The uproar over the US$41-million loan has helped EDC see the “gaps” in its decision-making processes and its due diligence, and those gaps have now been filled, it said.
EDC said in a statement that it now “regrets” its participation in the loan to the Guptas. It also acknowledged a lack of transparency in its conduct: “We should have been more transparent in response to questions related to this loan, including whether we saw risks during our due diligence, why we proceeded, and what we have learned as a result.”
Critics such as Above Ground, an Ottawa-based research and advocacy group, have said that the EDC loan to the Guptas is part of a larger pattern of lax standards. The loan was “just one of many questionable decisions” by the federal agency, Above Ground said in a tweet on Wednesday. “Ottawa can’t leave it to EDC to catch and fix its own mistakes; it must create effective accountability mechanisms.”
The loan was cancelled in late 2017, but the Guptas continued to use the Bombardier plane for months afterward, provoking a court battle between EDC and the family.
As a “direct result” of the Gupta loan, EDC is now “better informed” about the risks of doing business with PEP, and this will be factored into its future decisions, Mr. Burlock said.
“All financing transactions are now reviewed for political influence risks,” he said in his statement.
“When there is an allegation, it is systematic that we conduct further due diligence into the concern. … Based on our experience with this transaction, and from our improved screening for PEP-related risks, we would not proceed today with transactions that feature the same risk profile.”
In future, EDC will “review the company’s governance and ownership structures” to look for evidence of risks in any new client, Mr. Burlock said.
In addition, he said, EDC will lower its tolerance for PEP-related risks.
He added that EDC has already established a chief compliance and ethics officer, a new policy on financial crimes, and a new management committee to review the risks of prospective customers.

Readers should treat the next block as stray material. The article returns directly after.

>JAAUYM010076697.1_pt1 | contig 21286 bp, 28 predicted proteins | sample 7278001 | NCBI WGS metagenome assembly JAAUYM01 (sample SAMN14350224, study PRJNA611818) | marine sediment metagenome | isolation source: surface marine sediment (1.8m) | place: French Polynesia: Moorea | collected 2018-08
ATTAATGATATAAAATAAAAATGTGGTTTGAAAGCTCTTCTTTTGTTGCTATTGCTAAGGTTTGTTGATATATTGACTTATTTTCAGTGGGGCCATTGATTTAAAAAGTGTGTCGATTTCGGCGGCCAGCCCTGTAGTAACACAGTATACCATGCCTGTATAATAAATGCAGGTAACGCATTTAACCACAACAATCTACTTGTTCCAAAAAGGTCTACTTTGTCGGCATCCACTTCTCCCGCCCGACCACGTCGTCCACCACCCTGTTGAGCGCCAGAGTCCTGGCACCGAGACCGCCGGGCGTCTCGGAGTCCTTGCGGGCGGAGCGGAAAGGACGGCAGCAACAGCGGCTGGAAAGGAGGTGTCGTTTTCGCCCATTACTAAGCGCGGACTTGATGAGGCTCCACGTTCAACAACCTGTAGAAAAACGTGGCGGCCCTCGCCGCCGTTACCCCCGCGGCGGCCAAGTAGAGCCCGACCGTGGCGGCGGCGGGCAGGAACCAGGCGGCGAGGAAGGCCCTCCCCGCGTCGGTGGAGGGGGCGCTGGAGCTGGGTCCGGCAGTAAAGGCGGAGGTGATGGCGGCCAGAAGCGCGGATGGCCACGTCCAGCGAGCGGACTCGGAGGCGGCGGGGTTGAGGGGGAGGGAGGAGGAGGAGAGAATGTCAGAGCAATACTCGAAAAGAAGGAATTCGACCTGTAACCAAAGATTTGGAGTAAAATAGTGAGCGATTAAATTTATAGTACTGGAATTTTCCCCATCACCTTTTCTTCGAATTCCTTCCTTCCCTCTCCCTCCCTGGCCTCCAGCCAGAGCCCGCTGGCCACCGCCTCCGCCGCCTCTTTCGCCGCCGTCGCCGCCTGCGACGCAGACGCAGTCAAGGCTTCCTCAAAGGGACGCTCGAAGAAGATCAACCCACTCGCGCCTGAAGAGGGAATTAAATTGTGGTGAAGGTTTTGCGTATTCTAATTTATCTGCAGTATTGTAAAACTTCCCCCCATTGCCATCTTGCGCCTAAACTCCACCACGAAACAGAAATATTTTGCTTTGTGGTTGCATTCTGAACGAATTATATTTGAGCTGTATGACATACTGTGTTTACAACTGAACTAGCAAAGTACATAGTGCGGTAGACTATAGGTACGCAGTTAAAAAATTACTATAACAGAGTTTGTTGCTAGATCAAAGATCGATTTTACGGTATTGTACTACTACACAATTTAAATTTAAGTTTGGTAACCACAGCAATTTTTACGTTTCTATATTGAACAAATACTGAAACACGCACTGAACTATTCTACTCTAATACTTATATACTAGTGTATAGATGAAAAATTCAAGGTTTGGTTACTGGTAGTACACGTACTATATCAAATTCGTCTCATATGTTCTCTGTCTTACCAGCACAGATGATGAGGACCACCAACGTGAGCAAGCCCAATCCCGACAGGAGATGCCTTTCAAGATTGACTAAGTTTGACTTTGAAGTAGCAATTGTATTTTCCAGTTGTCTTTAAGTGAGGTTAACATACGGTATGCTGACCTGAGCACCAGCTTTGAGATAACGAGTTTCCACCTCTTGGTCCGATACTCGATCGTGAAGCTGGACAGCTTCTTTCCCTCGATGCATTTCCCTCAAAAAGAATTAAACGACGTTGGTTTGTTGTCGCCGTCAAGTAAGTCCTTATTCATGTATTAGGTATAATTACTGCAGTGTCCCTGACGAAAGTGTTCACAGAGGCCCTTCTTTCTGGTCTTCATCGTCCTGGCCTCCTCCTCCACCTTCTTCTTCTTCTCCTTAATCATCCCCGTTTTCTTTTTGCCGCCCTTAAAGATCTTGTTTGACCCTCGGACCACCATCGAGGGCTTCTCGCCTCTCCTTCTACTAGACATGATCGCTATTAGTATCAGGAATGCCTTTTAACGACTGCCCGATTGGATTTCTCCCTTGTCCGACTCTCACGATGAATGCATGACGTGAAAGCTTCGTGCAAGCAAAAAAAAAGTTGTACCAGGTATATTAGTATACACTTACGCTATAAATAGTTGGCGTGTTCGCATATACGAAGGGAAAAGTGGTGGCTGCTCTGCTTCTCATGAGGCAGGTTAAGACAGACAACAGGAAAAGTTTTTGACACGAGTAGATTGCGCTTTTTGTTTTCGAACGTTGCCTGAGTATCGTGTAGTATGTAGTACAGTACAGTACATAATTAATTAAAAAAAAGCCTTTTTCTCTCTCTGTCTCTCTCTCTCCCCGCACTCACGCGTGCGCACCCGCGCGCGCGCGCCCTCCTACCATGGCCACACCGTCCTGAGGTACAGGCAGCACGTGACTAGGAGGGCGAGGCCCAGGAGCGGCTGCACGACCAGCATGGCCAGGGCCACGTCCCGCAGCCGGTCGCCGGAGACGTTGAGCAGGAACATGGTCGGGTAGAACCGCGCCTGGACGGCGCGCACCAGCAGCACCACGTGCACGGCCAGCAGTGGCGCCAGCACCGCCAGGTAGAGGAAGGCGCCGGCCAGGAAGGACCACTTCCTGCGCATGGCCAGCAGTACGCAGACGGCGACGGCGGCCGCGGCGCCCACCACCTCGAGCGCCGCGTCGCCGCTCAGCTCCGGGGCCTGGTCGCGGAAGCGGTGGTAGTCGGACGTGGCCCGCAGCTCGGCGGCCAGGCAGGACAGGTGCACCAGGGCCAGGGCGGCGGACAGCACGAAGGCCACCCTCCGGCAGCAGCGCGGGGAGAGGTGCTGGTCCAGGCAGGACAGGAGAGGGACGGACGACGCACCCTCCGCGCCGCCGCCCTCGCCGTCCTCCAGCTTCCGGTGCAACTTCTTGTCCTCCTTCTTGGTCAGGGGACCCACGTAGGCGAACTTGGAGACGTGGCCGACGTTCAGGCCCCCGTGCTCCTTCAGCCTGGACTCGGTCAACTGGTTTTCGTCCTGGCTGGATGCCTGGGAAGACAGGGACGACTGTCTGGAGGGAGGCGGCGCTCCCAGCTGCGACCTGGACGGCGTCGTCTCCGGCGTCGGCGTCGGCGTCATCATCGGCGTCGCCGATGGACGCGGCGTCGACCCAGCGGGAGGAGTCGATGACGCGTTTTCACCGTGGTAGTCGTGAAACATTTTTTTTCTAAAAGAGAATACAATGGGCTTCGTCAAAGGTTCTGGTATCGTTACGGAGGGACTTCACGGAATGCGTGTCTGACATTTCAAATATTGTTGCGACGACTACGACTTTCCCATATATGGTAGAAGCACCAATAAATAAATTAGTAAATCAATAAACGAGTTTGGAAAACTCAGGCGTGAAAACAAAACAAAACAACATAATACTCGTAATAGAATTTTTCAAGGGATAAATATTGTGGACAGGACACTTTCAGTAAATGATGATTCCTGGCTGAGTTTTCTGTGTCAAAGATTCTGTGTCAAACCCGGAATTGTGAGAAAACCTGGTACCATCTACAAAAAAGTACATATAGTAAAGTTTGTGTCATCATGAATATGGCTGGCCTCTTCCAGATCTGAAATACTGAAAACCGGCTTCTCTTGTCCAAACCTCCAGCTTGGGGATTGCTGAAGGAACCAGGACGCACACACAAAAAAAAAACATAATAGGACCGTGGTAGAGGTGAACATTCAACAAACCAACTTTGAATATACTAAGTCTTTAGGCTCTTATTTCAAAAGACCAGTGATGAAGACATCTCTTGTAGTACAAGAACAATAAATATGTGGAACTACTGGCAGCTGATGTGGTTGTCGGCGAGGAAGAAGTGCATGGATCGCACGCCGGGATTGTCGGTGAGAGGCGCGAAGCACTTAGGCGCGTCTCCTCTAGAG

In a separate transaction in 2015, EDC provided a US$450-million loan to help Bombardier sell locomotives to Transnet, the South African state-owned freight rail company. There has been widespread evidence of corruption at Transnet, and the locomotive deal has come under scrutiny at South Africa’s public inquiry into state corruption, which began last year and continues this year.
EDC did not mention the Transnet transaction in its statement on Wednesday, although it had previously said it was investigating the loan.
In an interview on Wednesday, Mr. Burlock told The Globe that EDC is continuing to “monitor” its Transnet loan. He said the bank is “closely following” the South African inquiry where the Bombardier contract and other locomotive deals are being investigated.
A spokesman for International Trade Diversification Minister Jim Carr, the federal minister responsible for supervising EDC, said the government supports EDC’s promises.
“EDC has said they need to do better, and we agree with them,” the minister’s spokesman Michael Jones said in a statement.
“We’re pleased to see EDC is moving ahead with their efforts to strengthen their processes and we will continue to monitor their progress.”
He noted that Mr. Carr sent a letter to EDC last year, directing it to “ensure that responsible business practices and human rights are core considerations in any transaction.”